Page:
We now consider the low-frequency bending oscillations for which Eq. (27) is fulfilled. In the long-wavelength limit both symmetric and antisymmetric perturbations have the same frequency [FORMULA] in a Keplerian disk. This result can easily be obtained from Eq. (29) when [FORMULA]. In the adiabatic model two other branches of oscillations ([FORMULA]) always damp at [FORMULA] and we do not examine them. The dispersion behaviour of S- and AS-modes is very similar (Fig. 1a-d, solid lines). For the fundamental bending mode it is possible to set [FORMULA] in Eq. (29). The dispersion curves on Fig. 1c,d are shown as dotted lines for this case. The exact solution in the 3D-model exhibits differences from the result derived from Eq. (29). In the range [FORMULA] these differences are caused by the following factors: 1) the 3D-model includes radial inhomogeneities of the equilibrium quantities; 2) the Eq. (29) does not take into account the vertical inhomogeneity of the disk. The result obtained is very unexpected and significant, since we used Eq. (29) beyond the limit of the 2D-model.

The physical reason for the AS-mode instability is similar to that for the S-oscillations.

4.3. High-frequency S- and AS-modes

Besides the fundamental S-mode, unstable harmonics can be generated. These harmonics differ from each other by the number of nodes of the perturbed pressure across the disk plane. The following estimate of the effective wave number in the z-direction can be made:


where j is the number of the harmonic. The fundamental ([FORMULA]) and reflective ([FORMULA]) harmonics exist for both symmetric (S-) and antisymmetric (AS-) modes.

The dependences of the eigen-frequency [FORMULA] on the radial wave number k for the fundamental mode [FORMULA] and the first four reflective harmonics [FORMULA] are displayed in Fig. 2a-d. The pinch-oscillations and the bending modes are both unstable ([FORMULA]). The imaginary part of the frequency grows with k and reaches a maximum at some value. The maximum of [FORMULA] moves to the region of shorter wavelengths when the harmonic number j grows, and the value increases with reduction of the characteristic scale of perturbations in z-direction. As indicated by Fig. 2a-d, the growth rate increases with [FORMULA], while the perturbed phase velocity [FORMULA] does not depend on [FORMULA]. It should be noted that for very short-wave perturbations ([FORMULA]), the damping of oscillations due to the presence of a perturbed velocity gradient in the viscous stress tensor can be of decisive importance (Khoperskov & Khrapov 1995). This factor can be essential for small-scale waves (as on r- and on z-coordinate) and it can result in complete stabilization.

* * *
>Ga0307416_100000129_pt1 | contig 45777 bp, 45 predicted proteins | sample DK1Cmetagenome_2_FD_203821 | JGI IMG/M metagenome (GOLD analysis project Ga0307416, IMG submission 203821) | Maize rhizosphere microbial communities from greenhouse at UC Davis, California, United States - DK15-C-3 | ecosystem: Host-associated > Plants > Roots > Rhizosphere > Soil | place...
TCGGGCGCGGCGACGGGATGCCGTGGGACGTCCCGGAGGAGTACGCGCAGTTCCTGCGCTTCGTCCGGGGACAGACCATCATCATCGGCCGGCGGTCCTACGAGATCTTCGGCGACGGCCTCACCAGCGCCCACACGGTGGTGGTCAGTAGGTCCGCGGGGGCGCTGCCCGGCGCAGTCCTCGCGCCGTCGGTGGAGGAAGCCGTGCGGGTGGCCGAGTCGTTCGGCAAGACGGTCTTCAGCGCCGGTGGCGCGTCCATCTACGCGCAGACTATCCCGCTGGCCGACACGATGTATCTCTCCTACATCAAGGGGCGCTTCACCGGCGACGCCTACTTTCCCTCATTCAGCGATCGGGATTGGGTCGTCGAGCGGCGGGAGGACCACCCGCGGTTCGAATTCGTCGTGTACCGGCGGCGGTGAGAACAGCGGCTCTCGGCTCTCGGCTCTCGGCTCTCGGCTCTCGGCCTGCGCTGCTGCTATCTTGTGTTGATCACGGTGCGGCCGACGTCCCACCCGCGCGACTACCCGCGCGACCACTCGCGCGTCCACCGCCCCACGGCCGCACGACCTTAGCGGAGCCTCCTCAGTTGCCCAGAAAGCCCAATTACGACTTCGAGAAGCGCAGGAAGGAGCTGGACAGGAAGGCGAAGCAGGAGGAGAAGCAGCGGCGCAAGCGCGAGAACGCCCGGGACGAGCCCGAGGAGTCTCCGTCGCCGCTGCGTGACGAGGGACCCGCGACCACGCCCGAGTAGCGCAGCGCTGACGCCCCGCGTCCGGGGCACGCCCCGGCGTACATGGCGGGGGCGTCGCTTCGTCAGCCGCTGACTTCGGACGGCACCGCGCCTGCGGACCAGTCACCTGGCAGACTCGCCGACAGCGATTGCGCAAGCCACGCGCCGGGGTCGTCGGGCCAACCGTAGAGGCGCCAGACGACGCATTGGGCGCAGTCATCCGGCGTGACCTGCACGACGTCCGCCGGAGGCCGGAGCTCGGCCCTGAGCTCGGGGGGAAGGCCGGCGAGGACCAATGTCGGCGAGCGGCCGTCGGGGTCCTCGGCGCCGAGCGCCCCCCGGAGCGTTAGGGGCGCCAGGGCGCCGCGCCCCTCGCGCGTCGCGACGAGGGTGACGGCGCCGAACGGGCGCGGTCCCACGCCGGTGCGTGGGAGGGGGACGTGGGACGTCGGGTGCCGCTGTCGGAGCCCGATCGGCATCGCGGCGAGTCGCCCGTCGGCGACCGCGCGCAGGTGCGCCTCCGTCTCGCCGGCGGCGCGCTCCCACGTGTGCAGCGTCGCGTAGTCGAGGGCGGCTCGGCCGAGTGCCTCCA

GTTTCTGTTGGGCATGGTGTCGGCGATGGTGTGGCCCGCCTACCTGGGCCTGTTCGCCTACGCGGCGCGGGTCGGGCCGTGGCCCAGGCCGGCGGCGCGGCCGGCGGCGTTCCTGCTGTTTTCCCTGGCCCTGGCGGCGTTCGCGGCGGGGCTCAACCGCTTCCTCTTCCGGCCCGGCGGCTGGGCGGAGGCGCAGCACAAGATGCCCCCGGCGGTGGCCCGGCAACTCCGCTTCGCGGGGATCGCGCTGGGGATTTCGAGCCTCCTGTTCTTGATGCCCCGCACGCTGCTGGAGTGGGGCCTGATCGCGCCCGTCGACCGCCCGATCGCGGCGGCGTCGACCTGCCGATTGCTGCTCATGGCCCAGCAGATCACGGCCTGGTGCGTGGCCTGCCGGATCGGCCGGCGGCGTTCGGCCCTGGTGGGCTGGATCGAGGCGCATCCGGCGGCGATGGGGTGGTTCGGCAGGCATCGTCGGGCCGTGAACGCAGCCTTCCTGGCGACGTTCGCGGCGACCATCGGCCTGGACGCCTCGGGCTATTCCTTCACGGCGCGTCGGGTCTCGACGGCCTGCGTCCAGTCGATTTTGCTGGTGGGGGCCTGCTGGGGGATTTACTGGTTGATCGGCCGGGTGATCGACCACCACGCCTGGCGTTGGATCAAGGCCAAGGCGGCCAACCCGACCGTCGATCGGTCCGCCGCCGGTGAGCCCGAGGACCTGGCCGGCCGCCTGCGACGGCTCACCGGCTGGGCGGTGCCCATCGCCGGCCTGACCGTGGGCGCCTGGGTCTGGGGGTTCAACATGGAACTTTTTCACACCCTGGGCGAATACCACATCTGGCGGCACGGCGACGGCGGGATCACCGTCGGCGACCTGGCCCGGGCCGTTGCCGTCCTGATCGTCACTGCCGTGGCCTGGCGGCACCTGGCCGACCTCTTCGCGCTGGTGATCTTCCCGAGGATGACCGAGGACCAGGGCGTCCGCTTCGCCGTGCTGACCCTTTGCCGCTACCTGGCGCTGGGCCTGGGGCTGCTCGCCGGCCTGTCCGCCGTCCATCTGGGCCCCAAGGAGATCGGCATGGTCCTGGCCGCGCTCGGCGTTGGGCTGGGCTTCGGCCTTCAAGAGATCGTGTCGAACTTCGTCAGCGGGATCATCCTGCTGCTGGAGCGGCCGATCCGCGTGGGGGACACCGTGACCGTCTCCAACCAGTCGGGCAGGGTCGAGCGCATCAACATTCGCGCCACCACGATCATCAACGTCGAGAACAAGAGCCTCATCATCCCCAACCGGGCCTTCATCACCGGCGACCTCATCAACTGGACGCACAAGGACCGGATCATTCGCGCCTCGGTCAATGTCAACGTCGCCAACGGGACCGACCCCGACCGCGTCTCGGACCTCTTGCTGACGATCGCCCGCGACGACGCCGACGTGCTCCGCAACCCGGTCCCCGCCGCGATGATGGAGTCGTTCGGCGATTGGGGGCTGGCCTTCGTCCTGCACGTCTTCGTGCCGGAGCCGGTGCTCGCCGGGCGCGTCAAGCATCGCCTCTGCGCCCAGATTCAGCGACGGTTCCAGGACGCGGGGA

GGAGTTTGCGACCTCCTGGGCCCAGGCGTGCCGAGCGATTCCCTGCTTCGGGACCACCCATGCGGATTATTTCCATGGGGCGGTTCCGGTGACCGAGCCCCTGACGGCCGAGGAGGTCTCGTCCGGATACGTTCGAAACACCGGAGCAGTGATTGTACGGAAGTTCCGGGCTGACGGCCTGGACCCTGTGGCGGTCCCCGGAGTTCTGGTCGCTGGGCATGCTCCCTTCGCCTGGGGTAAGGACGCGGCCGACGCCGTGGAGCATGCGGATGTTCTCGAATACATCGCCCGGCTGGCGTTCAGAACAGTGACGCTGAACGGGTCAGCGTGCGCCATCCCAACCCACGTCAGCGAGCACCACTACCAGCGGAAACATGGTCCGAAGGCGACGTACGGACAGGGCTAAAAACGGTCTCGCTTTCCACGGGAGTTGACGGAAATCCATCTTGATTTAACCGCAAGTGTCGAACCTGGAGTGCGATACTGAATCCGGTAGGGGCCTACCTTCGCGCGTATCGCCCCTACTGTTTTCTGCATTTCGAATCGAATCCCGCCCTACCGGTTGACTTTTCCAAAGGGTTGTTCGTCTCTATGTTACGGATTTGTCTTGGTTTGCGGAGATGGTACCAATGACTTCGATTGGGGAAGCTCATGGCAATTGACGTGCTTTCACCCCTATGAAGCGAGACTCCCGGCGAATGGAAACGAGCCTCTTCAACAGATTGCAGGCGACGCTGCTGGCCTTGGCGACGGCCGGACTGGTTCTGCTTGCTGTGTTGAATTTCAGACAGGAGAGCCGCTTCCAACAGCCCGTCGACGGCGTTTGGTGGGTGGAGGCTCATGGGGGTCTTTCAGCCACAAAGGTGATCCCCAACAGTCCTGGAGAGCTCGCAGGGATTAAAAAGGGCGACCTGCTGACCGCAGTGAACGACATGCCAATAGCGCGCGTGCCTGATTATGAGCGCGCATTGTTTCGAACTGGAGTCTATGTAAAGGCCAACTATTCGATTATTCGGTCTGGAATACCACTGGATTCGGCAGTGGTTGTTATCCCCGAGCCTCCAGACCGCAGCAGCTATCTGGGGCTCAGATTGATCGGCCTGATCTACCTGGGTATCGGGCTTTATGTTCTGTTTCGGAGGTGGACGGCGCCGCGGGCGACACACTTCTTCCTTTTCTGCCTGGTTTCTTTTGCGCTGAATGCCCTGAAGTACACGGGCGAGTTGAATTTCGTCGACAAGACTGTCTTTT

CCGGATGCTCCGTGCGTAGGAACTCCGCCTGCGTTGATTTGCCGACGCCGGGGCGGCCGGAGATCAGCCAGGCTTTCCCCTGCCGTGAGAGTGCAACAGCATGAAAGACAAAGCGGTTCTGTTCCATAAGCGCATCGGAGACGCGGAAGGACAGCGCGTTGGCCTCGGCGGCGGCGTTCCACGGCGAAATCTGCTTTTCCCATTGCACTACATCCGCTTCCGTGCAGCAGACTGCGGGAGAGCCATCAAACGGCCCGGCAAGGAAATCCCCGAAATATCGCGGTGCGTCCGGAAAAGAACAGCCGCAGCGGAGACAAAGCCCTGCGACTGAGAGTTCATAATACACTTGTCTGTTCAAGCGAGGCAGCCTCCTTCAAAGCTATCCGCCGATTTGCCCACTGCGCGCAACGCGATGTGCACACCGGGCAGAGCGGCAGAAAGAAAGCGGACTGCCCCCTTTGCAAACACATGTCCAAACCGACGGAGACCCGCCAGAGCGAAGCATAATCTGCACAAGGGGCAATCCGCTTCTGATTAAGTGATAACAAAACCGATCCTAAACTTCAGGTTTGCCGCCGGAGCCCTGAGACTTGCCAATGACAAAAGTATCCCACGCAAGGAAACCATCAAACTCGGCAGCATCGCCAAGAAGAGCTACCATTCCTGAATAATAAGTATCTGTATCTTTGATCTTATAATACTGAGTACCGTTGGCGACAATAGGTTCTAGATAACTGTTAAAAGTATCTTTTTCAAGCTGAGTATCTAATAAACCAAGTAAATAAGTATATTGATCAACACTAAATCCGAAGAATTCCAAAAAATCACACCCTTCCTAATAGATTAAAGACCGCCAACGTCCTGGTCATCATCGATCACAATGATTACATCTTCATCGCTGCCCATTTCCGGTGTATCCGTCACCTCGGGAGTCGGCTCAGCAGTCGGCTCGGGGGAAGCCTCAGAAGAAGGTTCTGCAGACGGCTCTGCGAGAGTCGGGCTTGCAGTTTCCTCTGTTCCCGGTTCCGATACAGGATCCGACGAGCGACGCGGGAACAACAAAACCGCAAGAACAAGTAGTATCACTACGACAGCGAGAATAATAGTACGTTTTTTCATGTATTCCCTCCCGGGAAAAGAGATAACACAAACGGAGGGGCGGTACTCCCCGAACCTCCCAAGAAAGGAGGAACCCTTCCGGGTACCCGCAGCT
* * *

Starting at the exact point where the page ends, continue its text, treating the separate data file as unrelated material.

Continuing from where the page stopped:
[FIGURE] Fig. 2a-d. The dependence of W on kh for S- and AS-modes for various values of [FORMULA]. The solid line corresponds to [FORMULA], the dotted line to [FORMULA]. The harmonic numbers j are indicated.

The vertical structure of the disk in the 3D-model is determined primarily by the parameters [FORMULA] and n. When [FORMULA], the entropy does not vary along the z-coordinate, i.e. the disk is stable against convective z-motions. When [FORMULA] we have [FORMULA] and the conditions for convective instability are fulfilled; in the opposite case [FORMULA], [FORMULA], so convection cannot appear. In Fig. 3a-d, the dispersion curves for various values of n ([FORMULA], [FORMULA] and [FORMULA]) are shown for the fundamental modes ([FORMULA]) and for the third reflective harmonic ([FORMULA]). The phase velocity of the fundamental S- and AS-modes weakly depends on the parameter n (see Fig. 3b,d). The adiabatic sound speed in the disk, [FORMULA] grows with n (see Eq. (14)), and since for the high-frequency reflective harmonics [FORMULA], the phase velocity of the perturbations with [FORMULA] also increases (see Fig. 3b,d).

[FIGURE] Fig. 3a-d. The dependence of W on kh for the fundamental mode ([FORMULA]) and for the high-frequency one with [FORMULA] for various values of n. Solid line: [FORMULA], dotted line: [FORMULA], dashed line: [FORMULA]. The harmonic numbers j are specified.

The dispersion properties of the acoustic perturbations do not depend on the values of the parameters [FORMULA] and [FORMULA] in the range [FORMULA]. The reason for this is that the radial gradients of equilibrium pressure and density give only a small contribution to the equilibrium balance in the case of a thin disk.

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© European Southern Observatory (ESO) 1999

Online publication: April 12, 1999